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Financial leverage simply means the presence of debt in the capital structure of a firm. In other words, we can also call it the existence of fixed-charge bearing capital which may include preference shares along with debentures, term loans etc. The objective of introducing leverage to the capital is to achieve maximization of wealth of the shareholders.
Financial leverage deals with the profit magnification in general. It is also well known as gearing or ‘trading on equity’. The concept of financial leverage is not just relevant to businesses but it is equally true for individuals. Debt is an integral part of the financial planning of anybody whether it is an individual, firm or a company. We will try to understand it from the business point of view.
In a business, a debt is acquired not only on the grounds of ‘need for capital’ but it is also taken to enlarge the profits accruing to the shareholders. Let me clarify it further. An introduction of debt in the capital structure will not have an impact on the sales, operating profits etc but it will increase the share of the equity shareholders, the ROE % (Return on Equity).
Measures of Financial Leverage
There are various measures of Financial Leverage
- Debt Ratio: It is the ratio of debt to total assets of the firm which means what percentage of total assets is financed by debt.
- Debt Equity Ratio: It is the ratio of debt to equity which signifies how many dollars of debt is taken per dollar of equity.
- Interest Coverage Ratio: It is the ratio of profits to interest. This ratio is also represented in times. It represents how many times of the interest is the available profit to pay it off. Higher such ratio, higher is the interest paying capacity. The reciprocal of it is income gearing.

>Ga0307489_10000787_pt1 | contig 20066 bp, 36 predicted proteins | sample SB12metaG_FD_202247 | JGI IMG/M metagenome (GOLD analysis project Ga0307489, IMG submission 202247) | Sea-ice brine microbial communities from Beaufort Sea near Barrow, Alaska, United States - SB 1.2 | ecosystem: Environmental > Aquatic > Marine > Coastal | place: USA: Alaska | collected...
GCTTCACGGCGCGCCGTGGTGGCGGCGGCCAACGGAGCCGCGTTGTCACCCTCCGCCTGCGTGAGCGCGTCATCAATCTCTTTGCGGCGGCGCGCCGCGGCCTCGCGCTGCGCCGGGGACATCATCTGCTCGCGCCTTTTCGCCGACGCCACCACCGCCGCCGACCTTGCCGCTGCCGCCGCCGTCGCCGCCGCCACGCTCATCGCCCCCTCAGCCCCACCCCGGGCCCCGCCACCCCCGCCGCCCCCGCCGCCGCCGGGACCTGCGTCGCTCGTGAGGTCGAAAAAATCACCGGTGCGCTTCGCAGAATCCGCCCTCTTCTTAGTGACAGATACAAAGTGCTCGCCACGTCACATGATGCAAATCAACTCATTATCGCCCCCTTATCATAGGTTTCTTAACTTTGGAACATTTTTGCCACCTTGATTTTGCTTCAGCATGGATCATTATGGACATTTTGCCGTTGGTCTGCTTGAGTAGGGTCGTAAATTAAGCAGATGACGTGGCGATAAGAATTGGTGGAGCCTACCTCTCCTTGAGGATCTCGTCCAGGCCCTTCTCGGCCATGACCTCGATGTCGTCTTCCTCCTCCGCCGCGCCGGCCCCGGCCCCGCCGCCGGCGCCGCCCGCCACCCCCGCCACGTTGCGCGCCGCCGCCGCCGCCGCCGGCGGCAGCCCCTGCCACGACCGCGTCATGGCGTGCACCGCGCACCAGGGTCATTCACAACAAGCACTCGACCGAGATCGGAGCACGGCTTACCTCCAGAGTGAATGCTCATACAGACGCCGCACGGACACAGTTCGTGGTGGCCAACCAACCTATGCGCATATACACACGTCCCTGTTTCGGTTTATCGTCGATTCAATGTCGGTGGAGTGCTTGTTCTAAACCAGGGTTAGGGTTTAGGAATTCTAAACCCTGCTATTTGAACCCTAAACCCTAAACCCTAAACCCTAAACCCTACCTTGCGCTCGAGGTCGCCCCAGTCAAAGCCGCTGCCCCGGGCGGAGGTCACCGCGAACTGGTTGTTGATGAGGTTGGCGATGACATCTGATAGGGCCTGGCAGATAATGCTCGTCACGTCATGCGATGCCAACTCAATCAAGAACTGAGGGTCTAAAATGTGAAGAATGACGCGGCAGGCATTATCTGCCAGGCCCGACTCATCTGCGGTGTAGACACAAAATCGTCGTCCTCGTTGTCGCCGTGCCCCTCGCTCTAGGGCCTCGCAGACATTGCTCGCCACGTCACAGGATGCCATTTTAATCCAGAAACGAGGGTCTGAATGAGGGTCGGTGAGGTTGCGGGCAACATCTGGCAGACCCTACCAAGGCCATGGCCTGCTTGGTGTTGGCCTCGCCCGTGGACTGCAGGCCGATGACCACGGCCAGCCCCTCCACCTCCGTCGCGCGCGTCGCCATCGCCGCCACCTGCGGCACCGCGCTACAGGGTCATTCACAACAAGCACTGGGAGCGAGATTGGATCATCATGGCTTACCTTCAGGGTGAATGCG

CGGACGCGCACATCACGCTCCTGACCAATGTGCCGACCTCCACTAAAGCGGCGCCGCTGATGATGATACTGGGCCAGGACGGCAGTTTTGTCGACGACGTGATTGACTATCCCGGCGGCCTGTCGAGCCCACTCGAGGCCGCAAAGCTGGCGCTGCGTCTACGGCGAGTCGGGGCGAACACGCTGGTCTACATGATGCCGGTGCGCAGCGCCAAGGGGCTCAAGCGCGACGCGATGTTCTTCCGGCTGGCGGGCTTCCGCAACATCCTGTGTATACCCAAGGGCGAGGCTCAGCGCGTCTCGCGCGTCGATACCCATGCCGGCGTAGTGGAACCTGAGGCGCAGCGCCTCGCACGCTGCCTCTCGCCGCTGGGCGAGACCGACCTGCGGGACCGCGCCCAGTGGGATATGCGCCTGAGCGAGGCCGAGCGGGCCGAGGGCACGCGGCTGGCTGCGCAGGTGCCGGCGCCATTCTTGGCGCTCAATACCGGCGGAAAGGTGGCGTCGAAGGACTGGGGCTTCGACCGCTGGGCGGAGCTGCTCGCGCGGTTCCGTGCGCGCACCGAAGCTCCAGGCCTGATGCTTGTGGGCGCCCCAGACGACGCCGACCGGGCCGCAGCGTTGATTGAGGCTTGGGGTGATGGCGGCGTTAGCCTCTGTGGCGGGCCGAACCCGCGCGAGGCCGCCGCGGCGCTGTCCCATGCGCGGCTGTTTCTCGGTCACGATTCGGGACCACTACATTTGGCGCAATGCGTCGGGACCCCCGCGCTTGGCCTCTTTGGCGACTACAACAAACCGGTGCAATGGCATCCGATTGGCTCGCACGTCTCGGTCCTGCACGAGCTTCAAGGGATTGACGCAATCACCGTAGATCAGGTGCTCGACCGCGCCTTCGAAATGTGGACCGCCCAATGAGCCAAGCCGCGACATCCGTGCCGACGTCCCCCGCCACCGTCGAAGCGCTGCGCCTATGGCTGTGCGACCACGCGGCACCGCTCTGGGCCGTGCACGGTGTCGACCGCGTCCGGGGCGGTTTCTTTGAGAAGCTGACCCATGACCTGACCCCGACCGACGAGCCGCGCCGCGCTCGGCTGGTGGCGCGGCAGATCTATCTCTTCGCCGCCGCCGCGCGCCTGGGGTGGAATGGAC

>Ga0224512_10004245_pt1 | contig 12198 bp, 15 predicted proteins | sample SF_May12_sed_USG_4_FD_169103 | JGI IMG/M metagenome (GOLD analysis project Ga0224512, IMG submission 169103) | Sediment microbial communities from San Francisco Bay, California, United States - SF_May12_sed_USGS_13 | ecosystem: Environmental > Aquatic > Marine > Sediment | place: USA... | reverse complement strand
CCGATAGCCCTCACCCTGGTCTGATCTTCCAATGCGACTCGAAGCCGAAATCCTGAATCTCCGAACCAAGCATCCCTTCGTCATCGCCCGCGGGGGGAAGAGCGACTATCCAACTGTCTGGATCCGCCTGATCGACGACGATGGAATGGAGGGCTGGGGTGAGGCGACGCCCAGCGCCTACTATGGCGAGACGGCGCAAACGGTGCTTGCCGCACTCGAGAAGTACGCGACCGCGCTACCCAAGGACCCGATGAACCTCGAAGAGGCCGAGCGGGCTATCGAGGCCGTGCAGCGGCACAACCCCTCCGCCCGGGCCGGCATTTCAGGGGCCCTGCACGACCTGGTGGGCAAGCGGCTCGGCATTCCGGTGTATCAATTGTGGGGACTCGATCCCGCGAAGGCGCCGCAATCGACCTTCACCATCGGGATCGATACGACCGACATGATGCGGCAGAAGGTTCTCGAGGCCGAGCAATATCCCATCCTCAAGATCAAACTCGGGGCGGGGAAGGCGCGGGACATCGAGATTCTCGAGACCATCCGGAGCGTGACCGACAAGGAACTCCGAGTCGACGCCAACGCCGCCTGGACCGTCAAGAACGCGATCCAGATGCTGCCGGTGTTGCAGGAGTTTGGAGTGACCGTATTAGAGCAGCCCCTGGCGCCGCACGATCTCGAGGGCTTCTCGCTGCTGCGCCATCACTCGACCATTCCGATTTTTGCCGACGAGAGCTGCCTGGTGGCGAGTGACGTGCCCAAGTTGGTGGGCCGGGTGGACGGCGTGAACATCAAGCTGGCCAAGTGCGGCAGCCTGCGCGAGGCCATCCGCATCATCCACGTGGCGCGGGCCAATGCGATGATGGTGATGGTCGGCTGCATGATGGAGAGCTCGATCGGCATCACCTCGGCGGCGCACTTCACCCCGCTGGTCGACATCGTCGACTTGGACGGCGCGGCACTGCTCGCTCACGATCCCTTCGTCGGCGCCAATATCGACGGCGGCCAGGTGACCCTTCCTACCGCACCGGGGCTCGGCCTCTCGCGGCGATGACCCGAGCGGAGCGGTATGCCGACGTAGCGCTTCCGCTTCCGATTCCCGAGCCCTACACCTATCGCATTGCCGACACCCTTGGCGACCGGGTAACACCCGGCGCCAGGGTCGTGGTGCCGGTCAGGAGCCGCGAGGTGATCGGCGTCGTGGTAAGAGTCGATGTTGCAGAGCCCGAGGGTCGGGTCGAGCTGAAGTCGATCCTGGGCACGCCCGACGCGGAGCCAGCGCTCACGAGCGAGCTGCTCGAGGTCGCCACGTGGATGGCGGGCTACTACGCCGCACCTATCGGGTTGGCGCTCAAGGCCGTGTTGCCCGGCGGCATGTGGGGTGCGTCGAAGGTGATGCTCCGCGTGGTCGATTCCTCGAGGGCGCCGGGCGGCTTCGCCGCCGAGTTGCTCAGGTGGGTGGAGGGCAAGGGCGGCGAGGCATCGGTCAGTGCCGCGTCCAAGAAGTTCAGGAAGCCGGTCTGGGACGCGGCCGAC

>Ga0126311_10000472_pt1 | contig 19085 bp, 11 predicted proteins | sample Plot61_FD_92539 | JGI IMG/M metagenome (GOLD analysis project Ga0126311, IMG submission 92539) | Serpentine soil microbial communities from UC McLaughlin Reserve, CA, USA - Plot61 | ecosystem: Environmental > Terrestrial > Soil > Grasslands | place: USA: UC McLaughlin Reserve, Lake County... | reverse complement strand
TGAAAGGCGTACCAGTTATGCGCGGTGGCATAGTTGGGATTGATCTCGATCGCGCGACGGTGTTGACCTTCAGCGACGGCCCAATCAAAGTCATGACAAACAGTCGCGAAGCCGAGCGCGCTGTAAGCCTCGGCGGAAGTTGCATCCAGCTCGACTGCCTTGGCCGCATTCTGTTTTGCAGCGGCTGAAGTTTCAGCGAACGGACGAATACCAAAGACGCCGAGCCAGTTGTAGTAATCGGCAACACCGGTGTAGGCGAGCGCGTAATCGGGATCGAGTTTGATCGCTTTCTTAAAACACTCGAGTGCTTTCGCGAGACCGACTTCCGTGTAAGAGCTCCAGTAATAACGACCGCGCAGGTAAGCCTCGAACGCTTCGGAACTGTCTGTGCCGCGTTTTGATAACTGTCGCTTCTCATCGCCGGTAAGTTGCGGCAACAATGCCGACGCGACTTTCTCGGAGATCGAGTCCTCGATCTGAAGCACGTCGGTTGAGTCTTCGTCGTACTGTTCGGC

Degree of Financial Leverage
A degree of financial leverage is nothing but a measure of magnification that happens due to debt capital in the structure. The degree of financial leverage is the proportion of a percentage change in EPS due to a certain percentage change in EBIT.
Degree of Financial Leverage (DFL) |
= |
% change in EPS |
% change in EBIT |
Illustration of Financial Leverage
Let’s understand the effect of leverage with the help of the following an example. The calculation below clearly shows the effect of having debt in the capital. The return on equity (ROE) and the EPS both are higher in a case of debt cum equity structure.
Particulars | Only Equity | Debt – Equity |
Equity Shares of Rs. 10 Each | 5,00,000 | 2,50,000 |
Debt 12 % | 2,50,000 | |
EBIT | 1,20,000 | 1,20,000 |
Interest | 30,000 | |
PBT | 1,20,000 | 90,000 |
Tax – 50% | 60,000 | 45,000 |
PAT | 60,000 | 45,000 |
No. of Shares | 50,000 | 25,000 |
EPS | 1.2 | 1.8 |
ROE | 12% | 18% |
The picture shown in the above illustration does not bring all aspects of leverage. We have to go further inside to know the reason of having higher EPS and ROE in a case of a levered firm. Let us calculate one more important ratio – ROI (Return on Investment). ROI for both the firms will be 24% (EBIT / Total Investment = 120000 / 500000).
Now, here we see that the ROI is more than the interest rate charged by lender i.e. 12%. This is the reason behind the higher EPS as well as ROE in a case of a levered firm. So, leverage would not always be profitable. The following matrix explains the behavior of levering a firm.
Favourable |
ROI > Interest rate |
Unfavourable |
ROI < Interest Rate |
Neutral |
ROI = Interest Rate |
In the current example, the first situation i.e. ROI > Interest Rate is true and that is why the results are favorable as we can see. If the ROI is less than the interest rate, the ROE will decline and on the other hand, if ROI is same as interest rate, it will make no difference.
Last updated on : August 31st, 2017